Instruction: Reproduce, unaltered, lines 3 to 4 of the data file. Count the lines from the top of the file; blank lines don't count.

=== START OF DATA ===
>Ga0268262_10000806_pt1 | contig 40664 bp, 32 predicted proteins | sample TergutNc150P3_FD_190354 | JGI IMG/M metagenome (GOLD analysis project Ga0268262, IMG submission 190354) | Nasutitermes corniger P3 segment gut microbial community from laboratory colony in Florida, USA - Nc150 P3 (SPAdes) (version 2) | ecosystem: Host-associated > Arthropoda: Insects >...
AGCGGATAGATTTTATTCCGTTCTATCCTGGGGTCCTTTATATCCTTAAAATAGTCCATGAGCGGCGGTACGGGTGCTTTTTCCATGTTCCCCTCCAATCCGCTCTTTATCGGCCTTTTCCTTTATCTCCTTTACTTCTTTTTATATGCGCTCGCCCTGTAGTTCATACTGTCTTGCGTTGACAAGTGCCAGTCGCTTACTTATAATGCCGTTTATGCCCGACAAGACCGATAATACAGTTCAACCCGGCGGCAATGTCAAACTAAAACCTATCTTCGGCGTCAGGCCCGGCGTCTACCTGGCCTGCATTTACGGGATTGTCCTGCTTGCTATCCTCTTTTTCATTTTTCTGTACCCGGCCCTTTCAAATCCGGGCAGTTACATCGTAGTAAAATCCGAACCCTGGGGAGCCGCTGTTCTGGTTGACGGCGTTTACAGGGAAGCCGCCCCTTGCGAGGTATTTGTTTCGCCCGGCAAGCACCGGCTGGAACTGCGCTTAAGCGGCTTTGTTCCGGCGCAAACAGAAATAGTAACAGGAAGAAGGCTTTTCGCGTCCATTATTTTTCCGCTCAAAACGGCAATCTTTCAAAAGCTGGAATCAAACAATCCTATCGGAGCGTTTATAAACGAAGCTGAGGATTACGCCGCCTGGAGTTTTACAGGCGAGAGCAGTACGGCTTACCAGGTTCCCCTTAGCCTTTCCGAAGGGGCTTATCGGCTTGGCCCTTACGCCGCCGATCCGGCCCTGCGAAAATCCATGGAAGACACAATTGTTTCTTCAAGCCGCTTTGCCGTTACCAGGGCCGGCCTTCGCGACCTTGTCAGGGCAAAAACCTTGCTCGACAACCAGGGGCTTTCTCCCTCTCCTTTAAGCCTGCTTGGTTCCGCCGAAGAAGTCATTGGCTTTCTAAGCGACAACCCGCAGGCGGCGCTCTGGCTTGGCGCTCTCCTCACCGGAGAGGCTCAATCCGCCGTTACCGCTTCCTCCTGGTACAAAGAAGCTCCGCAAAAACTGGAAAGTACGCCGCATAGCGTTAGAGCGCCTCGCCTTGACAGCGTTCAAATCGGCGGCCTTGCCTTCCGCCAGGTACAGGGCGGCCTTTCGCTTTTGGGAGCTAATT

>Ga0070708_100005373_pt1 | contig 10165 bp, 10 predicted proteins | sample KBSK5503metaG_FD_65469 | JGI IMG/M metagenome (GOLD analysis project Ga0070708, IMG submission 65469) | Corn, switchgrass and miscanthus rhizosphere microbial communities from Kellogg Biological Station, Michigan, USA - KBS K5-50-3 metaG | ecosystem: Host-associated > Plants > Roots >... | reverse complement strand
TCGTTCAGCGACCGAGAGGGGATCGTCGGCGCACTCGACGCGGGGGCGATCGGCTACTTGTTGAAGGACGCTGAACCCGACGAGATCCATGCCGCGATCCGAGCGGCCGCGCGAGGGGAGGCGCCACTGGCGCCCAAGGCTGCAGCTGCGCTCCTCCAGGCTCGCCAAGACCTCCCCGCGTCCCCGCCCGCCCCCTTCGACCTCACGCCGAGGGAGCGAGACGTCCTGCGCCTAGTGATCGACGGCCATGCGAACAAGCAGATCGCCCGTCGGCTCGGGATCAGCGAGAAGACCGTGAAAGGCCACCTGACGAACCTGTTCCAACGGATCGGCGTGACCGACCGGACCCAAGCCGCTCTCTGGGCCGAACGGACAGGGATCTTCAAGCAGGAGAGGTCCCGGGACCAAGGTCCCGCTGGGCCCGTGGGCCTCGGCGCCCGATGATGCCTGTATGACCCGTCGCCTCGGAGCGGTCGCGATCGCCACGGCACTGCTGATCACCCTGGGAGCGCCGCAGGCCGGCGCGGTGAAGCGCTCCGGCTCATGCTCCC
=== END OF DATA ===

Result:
>Ga0070708_100005373_pt1 | contig 10165 bp, 10 predicted proteins | sample KBSK5503metaG_FD_65469 | JGI IMG/M metagenome (GOLD analysis project Ga0070708, IMG submission 65469) | Corn, switchgrass and miscanthus rhizosphere microbial communities from Kellogg Biological Station, Michigan, USA - KBS K5-50-3 metaG | ecosystem: Host-associated > Plants > Roots >... | reverse complement strand
TCGTTCAGCGACCGAGAGGGGATCGTCGGCGCACTCGACGCGGGGGCGATCGGCTACTTGTTGAAGGACGCTGAACCCGACGAGATCCATGCCGCGATCCGAGCGGCCGCGCGAGGGGAGGCGCCACTGGCGCCCAAGGCTGCAGCTGCGCTCCTCCAGGCTCGCCAAGACCTCCCCGCGTCCCCGCCCGCCCCCTTCGACCTCACGCCGAGGGAGCGAGACGTCCTGCGCCTAGTGATCGACGGCCATGCGAACAAGCAGATCGCCCGTCGGCTCGGGATCAGCGAGAAGACCGTGAAAGGCCACCTGACGAACCTGTTCCAACGGATCGGCGTGACCGACCGGACCCAAGCCGCTCTCTGGGCCGAACGGACAGGGATCTTCAAGCAGGAGAGGTCCCGGGACCAAGGTCCCGCTGGGCCCGTGGGCCTCGGCGCCCGATGATGCCTGTATGACCCGTCGCCTCGGAGCGGTCGCGATCGCCACGGCACTGCTGATCACCCTGGGAGCGCCGCAGGCCGGCGCGGTGAAGCGCTCCGGCTCATGCTCCC